As the U.S. economy sputters along, some new nurse graduates can’t find jobs. In fact, even amidst a nursing shortage, some can’t even get an interview. This paradoxical reality stifles commonsense, but it’s true nonetheless.
In the times of yore, nursing was the land of flowing milk and honey. If you were a nurse, you were almost guaranteed a job, but with increased competition, new nurse graduates must look for nursing jobs outside hospitals.
Instead of med-surge, new graduate nurses must consider long-term care, hospice, and informatics.
The nurses of the future mustn’t be the jack of all trades, but the master of one. The future of nursing – just like most everything else – requires professional specialization.
In the past, nursing schools approached their curriculums with a shotgun approach, teaching students a little of everything.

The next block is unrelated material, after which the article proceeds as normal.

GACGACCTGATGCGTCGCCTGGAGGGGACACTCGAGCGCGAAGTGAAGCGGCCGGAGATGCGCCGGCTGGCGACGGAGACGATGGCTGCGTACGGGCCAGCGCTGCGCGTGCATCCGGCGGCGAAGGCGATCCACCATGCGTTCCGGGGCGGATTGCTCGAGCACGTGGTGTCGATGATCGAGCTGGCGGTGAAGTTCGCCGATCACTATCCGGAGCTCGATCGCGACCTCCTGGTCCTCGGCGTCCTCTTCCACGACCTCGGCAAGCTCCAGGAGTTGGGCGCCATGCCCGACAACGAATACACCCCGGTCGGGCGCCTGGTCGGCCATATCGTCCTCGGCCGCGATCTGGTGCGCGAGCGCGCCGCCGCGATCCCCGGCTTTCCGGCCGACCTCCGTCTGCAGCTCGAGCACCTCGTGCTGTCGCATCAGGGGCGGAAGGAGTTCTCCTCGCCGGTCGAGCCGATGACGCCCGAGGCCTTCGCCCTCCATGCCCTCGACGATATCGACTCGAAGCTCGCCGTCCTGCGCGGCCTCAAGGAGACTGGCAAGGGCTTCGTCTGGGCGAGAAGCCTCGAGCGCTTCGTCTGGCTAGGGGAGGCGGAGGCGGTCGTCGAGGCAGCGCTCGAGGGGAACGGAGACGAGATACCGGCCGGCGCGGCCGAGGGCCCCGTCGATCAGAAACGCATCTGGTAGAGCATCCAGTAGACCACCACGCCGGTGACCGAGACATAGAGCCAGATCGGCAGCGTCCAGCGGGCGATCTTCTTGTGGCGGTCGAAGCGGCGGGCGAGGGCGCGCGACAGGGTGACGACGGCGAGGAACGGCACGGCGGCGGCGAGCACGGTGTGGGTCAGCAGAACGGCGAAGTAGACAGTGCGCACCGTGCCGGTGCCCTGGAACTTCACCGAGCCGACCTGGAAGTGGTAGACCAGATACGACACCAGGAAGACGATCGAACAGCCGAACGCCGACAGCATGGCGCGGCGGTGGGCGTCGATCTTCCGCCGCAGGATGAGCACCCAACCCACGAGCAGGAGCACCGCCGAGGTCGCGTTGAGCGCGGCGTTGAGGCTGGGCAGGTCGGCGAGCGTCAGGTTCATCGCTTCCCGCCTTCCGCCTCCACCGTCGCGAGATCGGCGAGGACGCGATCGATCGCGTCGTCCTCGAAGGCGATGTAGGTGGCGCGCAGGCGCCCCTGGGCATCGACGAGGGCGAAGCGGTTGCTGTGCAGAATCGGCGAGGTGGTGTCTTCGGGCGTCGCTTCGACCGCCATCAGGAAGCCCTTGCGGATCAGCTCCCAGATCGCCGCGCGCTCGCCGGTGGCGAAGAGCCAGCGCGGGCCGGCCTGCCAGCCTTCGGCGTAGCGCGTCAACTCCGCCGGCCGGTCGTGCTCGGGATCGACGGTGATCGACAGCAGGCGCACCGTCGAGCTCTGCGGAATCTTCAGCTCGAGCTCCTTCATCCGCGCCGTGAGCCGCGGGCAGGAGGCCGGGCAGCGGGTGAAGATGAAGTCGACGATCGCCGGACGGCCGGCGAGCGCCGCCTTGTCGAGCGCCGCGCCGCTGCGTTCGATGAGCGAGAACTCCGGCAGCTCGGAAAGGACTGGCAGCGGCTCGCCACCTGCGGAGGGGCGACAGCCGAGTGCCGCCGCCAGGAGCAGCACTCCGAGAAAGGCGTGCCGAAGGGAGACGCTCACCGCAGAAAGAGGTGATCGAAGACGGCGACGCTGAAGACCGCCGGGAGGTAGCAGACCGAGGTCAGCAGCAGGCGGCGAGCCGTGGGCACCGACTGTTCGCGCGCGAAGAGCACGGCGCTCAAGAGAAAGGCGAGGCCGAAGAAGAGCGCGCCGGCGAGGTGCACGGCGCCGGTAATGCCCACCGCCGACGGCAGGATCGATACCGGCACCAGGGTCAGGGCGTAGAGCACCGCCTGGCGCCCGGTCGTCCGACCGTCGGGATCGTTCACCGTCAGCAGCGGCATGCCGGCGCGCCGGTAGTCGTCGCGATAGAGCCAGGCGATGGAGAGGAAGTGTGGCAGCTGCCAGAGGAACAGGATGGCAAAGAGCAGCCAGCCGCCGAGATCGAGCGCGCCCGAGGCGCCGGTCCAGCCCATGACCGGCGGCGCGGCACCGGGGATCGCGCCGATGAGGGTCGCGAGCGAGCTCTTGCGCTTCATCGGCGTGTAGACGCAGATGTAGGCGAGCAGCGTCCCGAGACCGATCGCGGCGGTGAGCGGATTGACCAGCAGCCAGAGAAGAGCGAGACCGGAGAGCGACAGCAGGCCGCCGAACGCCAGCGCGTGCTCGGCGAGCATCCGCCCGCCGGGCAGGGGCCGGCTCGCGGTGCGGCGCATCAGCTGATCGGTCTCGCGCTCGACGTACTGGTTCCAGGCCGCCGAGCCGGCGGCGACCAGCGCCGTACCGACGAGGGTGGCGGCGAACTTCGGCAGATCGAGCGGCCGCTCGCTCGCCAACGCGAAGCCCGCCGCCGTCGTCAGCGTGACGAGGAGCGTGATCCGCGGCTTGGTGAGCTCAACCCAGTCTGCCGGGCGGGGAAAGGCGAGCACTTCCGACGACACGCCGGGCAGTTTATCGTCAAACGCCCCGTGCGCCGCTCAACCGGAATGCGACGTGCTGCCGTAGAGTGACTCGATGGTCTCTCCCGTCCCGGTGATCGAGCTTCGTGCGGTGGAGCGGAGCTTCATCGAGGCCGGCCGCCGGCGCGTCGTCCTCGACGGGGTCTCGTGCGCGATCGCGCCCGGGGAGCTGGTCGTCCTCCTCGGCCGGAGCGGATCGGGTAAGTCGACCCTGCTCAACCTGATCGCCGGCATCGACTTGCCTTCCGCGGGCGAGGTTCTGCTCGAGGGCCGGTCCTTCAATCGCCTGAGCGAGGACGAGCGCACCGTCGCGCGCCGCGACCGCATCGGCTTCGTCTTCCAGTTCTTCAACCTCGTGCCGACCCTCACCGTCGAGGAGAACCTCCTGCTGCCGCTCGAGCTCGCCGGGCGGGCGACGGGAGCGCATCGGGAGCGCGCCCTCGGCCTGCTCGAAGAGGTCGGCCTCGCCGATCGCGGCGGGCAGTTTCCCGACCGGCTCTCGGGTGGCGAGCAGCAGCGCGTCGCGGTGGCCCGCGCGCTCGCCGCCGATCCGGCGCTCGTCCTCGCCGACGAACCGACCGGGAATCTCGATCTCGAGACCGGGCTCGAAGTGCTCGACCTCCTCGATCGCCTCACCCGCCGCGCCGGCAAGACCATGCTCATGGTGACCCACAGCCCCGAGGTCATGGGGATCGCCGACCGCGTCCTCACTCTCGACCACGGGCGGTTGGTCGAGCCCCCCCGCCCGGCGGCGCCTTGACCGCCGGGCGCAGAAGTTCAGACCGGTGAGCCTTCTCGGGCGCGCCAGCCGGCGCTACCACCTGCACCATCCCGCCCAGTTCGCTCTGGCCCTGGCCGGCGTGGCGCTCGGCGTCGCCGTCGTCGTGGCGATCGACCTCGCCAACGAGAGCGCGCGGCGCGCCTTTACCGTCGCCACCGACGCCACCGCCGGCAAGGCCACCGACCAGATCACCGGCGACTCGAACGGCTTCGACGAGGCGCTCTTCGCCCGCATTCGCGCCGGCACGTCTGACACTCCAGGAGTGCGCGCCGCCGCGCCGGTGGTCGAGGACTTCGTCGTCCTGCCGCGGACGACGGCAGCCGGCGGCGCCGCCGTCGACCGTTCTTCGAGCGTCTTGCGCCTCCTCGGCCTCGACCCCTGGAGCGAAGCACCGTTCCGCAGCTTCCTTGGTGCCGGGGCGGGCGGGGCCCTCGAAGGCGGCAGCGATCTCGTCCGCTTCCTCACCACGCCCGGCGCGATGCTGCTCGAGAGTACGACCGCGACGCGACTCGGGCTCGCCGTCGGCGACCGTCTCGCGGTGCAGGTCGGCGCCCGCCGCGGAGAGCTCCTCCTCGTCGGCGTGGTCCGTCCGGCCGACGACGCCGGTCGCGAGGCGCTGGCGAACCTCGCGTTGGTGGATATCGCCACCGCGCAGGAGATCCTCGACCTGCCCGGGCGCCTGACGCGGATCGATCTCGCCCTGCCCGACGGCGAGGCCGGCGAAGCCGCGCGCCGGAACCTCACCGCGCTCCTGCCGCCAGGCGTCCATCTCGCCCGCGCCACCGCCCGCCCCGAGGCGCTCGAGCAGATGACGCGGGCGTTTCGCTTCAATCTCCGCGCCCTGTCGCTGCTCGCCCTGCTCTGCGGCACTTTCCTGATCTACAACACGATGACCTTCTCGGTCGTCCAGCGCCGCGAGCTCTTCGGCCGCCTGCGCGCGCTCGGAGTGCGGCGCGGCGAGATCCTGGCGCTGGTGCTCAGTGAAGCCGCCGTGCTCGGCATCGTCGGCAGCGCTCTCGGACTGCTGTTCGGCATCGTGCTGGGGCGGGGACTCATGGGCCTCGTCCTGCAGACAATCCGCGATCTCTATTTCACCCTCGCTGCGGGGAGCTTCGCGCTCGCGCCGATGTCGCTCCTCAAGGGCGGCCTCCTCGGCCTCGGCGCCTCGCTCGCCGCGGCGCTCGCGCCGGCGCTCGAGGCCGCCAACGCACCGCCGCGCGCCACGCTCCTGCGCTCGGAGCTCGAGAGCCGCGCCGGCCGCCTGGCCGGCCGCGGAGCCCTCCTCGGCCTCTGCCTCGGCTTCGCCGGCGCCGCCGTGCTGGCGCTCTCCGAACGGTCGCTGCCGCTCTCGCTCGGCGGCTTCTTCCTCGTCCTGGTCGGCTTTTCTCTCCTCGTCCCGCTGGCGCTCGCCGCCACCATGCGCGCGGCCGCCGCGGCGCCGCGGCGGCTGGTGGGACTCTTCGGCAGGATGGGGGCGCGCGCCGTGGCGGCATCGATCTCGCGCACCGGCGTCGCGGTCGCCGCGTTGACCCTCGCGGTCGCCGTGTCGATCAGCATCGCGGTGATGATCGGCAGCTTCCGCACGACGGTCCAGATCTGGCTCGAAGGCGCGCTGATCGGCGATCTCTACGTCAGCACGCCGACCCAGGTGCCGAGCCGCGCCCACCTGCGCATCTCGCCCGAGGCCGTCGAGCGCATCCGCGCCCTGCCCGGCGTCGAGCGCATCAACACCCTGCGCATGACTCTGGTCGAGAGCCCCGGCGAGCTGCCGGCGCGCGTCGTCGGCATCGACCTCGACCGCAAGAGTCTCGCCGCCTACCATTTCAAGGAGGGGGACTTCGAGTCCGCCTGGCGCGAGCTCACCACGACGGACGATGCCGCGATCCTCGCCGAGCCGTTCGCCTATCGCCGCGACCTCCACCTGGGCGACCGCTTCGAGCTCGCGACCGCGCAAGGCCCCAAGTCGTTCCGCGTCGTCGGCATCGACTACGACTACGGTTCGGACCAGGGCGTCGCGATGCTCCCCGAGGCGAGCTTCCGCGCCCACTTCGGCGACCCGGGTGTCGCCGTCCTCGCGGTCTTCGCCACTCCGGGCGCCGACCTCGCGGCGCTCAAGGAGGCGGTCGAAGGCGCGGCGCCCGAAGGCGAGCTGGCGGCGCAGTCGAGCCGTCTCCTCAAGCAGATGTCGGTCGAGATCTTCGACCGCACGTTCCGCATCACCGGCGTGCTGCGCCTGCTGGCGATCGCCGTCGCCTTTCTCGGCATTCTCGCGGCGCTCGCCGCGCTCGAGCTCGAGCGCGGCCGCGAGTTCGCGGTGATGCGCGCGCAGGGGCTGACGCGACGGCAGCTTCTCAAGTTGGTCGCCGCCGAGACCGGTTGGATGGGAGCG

This approach – albeit useful – doesn’t prepare today’s students for the nursing jobs of tomorrow. At some point – most likely – new nurse graduates will be expected to specialize, just like medical students.
Due to this, university nursing programs will need to expand their content in breadth and width; instead of an associates or bachelorette, nurses of tomorrow will need advanced degrees.
They will need to – like the other members of the healthcare team – specialize in something other than nursing, like pulmonary or cardiology.
The future of nursing isn’t today’s status quo; the needs of the industry are shifting, new skills are needed, and average just won’t cut it.
If you’re a new nurse graduate, pursue your passions, but hedge your bets; if you’re a new nurse, strategize, anticipate the needs of tomorrow. And once you’ve pinpointed a need, fill it.